Wireless Spreads Out: IHEs Find New Ways to Tie Mobile Technology to Teaching and Administrative Services

By Warger, Tom | University Business, June 2005 | Go to article overview

Wireless Spreads Out: IHEs Find New Ways to Tie Mobile Technology to Teaching and Administrative Services


Warger, Tom, University Business


Isla Vista, a college community for the University of California, Santa Barbara now has free Wi-Fi access in the downtown area. Like many college towns, its residents have come to expect ubiquitous internet access. The new network is Firetide's Instant Mesh Network. A mesh network topology connects all nodes without requiring communication to pass through a central concentrator. A wireless mesh uses multiple network gateways, essentially radio-frequency access points, that create multiple, concurrent traffic flows among themselves. The aggregated capacity of these gateways provides seamless Wi-Fi coverage and high throughput, which holds promise for a growing number of digital communication modes on campus, including video and voice over IP (VoIP).

BelAir Networks is participating in the University of Georgia's Mobile Media Consortium, a project to test wireless infrastructures in an urban environment. The wireless mesh replaced a wireless network that had been in use for three years. Last fall, UGA's mobile media design students experimented with services such as a restaurant guide and a wireless walking tour.

MOBILE SOLUTIONS

Since 2003, Drexel University (Pa.) has used a wireless network known as DrexelOneMobile and built on Microsoft's .NET Framework, Mobile Internet Toolkit, and Visual Studio.NET. The network uses the university's LDAP directory to authenticate mobile users. Because .NET technology accommodates any software that conforms to the Simple Object Access Protocol (SOAP), an XML-based method for encoding web service requests and responses, Drexel's administrative applications and portal are reachable through DrexelOneMobile. The campus community can use a variety of mobile devices--wireless laptops, Blackberries, web phones, and PDAs--to access the network. Featured services include news, campus announcements, and an online phone directory.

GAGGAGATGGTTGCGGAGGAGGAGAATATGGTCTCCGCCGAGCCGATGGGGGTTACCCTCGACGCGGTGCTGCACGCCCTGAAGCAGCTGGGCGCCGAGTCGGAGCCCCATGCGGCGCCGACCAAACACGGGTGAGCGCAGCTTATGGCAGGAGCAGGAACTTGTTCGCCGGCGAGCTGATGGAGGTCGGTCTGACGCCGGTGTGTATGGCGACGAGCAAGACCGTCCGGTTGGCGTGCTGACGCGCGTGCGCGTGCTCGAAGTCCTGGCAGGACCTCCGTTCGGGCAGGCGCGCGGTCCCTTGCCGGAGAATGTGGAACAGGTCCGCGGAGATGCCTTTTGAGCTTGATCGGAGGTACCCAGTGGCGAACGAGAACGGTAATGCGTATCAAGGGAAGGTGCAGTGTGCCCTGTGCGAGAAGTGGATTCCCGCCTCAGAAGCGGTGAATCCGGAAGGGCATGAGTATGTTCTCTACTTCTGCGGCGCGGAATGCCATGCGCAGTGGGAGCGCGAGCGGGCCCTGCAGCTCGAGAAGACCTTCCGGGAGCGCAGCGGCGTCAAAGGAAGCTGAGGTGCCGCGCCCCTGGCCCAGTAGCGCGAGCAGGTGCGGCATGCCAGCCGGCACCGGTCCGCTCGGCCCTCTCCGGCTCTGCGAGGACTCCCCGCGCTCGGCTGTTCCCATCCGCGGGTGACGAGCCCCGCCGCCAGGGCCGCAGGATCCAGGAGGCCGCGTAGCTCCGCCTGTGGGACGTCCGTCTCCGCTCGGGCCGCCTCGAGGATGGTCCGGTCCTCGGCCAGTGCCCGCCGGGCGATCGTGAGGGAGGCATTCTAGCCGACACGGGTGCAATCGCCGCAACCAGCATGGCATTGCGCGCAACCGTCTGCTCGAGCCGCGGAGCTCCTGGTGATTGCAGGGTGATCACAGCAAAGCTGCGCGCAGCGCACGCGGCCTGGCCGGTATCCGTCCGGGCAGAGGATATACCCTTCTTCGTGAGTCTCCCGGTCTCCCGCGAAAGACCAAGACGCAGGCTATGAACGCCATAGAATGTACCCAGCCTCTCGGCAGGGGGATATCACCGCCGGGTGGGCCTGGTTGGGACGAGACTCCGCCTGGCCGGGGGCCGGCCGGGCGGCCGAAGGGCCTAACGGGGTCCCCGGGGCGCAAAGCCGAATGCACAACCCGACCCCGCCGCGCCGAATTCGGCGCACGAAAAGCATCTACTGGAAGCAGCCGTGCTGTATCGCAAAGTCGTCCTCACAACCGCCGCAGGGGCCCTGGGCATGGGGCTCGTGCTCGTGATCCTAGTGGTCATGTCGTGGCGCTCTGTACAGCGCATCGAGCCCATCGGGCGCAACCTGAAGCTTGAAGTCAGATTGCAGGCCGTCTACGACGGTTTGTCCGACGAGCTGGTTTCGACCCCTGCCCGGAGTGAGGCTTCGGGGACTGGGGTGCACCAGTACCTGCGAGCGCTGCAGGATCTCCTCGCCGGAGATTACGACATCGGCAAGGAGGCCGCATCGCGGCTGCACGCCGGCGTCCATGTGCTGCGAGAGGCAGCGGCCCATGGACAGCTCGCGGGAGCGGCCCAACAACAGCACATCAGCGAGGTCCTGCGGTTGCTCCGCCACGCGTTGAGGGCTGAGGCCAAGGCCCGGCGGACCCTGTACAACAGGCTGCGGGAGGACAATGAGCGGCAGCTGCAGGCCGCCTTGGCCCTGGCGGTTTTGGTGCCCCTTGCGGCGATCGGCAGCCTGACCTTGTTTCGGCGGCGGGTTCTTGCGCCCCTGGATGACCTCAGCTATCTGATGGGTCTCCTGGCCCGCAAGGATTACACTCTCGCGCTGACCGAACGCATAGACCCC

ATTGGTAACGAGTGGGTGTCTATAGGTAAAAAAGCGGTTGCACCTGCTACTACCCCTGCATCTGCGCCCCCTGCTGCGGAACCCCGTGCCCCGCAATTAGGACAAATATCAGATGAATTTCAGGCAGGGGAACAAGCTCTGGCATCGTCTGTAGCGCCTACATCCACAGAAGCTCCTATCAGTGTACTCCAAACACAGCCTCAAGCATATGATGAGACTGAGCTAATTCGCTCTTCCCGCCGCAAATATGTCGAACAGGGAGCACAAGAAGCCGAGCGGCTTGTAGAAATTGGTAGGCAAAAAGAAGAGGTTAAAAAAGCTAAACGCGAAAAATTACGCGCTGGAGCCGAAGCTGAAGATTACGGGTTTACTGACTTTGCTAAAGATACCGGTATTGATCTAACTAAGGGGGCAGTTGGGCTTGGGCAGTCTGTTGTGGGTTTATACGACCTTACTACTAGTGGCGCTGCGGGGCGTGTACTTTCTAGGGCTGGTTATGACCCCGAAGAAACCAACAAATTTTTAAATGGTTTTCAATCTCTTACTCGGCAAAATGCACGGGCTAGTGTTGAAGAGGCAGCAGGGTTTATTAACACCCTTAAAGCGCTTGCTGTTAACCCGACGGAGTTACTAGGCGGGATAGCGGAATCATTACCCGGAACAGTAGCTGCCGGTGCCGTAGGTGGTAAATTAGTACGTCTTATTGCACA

Dartmouth Cortege (N.H.) has consolidated phone, cable, and data services in one wireless system. The project, which began in 2001, has added 1,400 wireless access points to the 24,000 wired ports on campus. The college will expand its cable TV system to provide faculty and students individual "channels" for showing movie dips, video projects, or presentations. Dartmouth estimates that a wireless infrastructure will save as much as $1 million in annual maintenance, cabling, and salary costs. …

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